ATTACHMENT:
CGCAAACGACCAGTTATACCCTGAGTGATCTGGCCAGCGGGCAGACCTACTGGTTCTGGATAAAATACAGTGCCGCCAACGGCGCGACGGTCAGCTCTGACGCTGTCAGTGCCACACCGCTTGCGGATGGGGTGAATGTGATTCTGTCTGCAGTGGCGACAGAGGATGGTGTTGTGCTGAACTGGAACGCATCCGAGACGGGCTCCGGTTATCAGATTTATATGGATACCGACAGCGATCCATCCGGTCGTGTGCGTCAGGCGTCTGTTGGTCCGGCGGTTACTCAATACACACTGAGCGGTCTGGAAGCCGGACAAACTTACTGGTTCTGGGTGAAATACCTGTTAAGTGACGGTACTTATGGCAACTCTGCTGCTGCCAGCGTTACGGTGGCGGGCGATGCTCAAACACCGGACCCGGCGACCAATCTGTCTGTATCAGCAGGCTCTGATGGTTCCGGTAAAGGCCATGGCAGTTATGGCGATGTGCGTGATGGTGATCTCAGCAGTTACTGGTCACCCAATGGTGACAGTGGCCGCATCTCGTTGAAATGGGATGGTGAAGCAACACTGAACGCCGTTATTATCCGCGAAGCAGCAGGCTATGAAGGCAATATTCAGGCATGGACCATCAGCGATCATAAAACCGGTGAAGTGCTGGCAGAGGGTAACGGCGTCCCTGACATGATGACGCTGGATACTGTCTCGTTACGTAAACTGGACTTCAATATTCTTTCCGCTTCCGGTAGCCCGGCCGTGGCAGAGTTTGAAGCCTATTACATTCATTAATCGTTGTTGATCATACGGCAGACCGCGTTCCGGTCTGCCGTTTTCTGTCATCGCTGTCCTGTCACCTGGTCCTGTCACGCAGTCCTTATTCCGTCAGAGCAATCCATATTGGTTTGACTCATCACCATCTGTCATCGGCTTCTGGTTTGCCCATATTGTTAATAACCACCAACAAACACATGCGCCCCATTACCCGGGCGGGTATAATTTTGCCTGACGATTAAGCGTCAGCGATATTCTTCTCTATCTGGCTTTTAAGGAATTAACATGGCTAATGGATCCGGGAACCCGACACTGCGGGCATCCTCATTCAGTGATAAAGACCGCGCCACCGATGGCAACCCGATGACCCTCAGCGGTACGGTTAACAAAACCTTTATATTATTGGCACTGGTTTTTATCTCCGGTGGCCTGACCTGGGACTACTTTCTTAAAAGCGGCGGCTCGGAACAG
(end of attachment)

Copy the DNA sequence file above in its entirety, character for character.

CGCAAACGACCAGTTATACCCTGAGTGATCTGGCCAGCGGGCAGACCTACTGGTTCTGGATAAAATACAGTGCCGCCAACGGCGCGACGGTCAGCTCTGACGCTGTCAGTGCCACACCGCTTGCGGATGGGGTGAATGTGATTCTGTCTGCAGTGGCGACAGAGGATGGTGTTGTGCTGAACTGGAACGCATCCGAGACGGGCTCCGGTTATCAGATTTATATGGATACCGACAGCGATCCATCCGGTCGTGTGCGTCAGGCGTCTGTTGGTCCGGCGGTTACTCAATACACACTGAGCGGTCTGGAAGCCGGACAAACTTACTGGTTCTGGGTGAAATACCTGTTAAGTGACGGTACTTATGGCAACTCTGCTGCTGCCAGCGTTACGGTGGCGGGCGATGCTCAAACACCGGACCCGGCGACCAATCTGTCTGTATCAGCAGGCTCTGATGGTTCCGGTAAAGGCCATGGCAGTTATGGCGATGTGCGTGATGGTGATCTCAGCAGTTACTGGTCACCCAATGGTGACAGTGGCCGCATCTCGTTGAAATGGGATGGTGAAGCAACACTGAACGCCGTTATTATCCGCGAAGCAGCAGGCTATGAAGGCAATATTCAGGCATGGACCATCAGCGATCATAAAACCGGTGAAGTGCTGGCAGAGGGTAACGGCGTCCCTGACATGATGACGCTGGATACTGTCTCGTTACGTAAACTGGACTTCAATATTCTTTCCGCTTCCGGTAGCCCGGCCGTGGCAGAGTTTGAAGCCTATTACATTCATTAATCGTTGTTGATCATACGGCAGACCGCGTTCCGGTCTGCCGTTTTCTGTCATCGCTGTCCTGTCACCTGGTCCTGTCACGCAGTCCTTATTCCGTCAGAGCAATCCATATTGGTTTGACTCATCACCATCTGTCATCGGCTTCTGGTTTGCCCATATTGTTAATAACCACCAACAAACACATGCGCCCCATTACCCGGGCGGGTATAATTTTGCCTGACGATTAAGCGTCAGCGATATTCTTCTCTATCTGGCTTTTAAGGAATTAACATGGCTAATGGATCCGGGAACCCGACACTGCGGGCATCCTCATTCAGTGATAAAGACCGCGCCACCGATGGCAACCCGATGACCCTCAGCGGTACGGTTAACAAAACCTTTATATTATTGGCACTGGTTTTTATCTCCGGTGGCCTGACCTGGGACTACTTTCTTAAAAGCGGCGGCTCGGAACAG